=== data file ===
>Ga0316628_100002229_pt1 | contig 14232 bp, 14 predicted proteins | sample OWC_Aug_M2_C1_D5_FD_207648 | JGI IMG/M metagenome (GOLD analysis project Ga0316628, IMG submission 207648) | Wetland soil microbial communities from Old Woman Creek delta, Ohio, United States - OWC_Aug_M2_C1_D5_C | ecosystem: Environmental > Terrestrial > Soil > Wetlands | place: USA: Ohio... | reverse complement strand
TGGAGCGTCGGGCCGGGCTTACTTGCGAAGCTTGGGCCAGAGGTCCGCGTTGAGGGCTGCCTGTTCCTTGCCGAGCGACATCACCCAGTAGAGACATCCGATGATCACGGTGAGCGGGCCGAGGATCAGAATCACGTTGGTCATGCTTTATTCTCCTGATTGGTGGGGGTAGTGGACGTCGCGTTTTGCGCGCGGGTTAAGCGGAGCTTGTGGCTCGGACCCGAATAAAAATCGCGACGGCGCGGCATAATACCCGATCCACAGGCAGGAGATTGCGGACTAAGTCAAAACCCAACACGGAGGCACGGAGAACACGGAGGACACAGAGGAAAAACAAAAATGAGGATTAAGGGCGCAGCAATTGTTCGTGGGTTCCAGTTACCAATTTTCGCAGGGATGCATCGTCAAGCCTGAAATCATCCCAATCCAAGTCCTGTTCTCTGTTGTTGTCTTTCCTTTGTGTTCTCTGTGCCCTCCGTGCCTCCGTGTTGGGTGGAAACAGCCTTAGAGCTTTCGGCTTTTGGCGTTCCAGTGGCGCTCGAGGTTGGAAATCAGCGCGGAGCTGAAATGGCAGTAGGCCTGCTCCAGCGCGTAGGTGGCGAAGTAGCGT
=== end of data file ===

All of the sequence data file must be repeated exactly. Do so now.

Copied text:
>Ga0316628_100002229_pt1 | contig 14232 bp, 14 predicted proteins | sample OWC_Aug_M2_C1_D5_FD_207648 | JGI IMG/M metagenome (GOLD analysis project Ga0316628, IMG submission 207648) | Wetland soil microbial communities from Old Woman Creek delta, Ohio, United States - OWC_Aug_M2_C1_D5_C | ecosystem: Environmental > Terrestrial > Soil > Wetlands | place: USA: Ohio... | reverse complement strand
TGGAGCGTCGGGCCGGGCTTACTTGCGAAGCTTGGGCCAGAGGTCCGCGTTGAGGGCTGCCTGTTCCTTGCCGAGCGACATCACCCAGTAGAGACATCCGATGATCACGGTGAGCGGGCCGAGGATCAGAATCACGTTGGTCATGCTTTATTCTCCTGATTGGTGGGGGTAGTGGACGTCGCGTTTTGCGCGCGGGTTAAGCGGAGCTTGTGGCTCGGACCCGAATAAAAATCGCGACGGCGCGGCATAATACCCGATCCACAGGCAGGAGATTGCGGACTAAGTCAAAACCCAACACGGAGGCACGGAGAACACGGAGGACACAGAGGAAAAACAAAAATGAGGATTAAGGGCGCAGCAATTGTTCGTGGGTTCCAGTTACCAATTTTCGCAGGGATGCATCGTCAAGCCTGAAATCATCCCAATCCAAGTCCTGTTCTCTGTTGTTGTCTTTCCTTTGTGTTCTCTGTGCCCTCCGTGCCTCCGTGTTGGGTGGAAACAGCCTTAGAGCTTTCGGCTTTTGGCGTTCCAGTGGCGCTCGAGGTTGGAAATCAGCGCGGAGCTGAAATGGCAGTAGGCCTGCTCCAGCGCGTAGGTGGCGAAGTAGCGT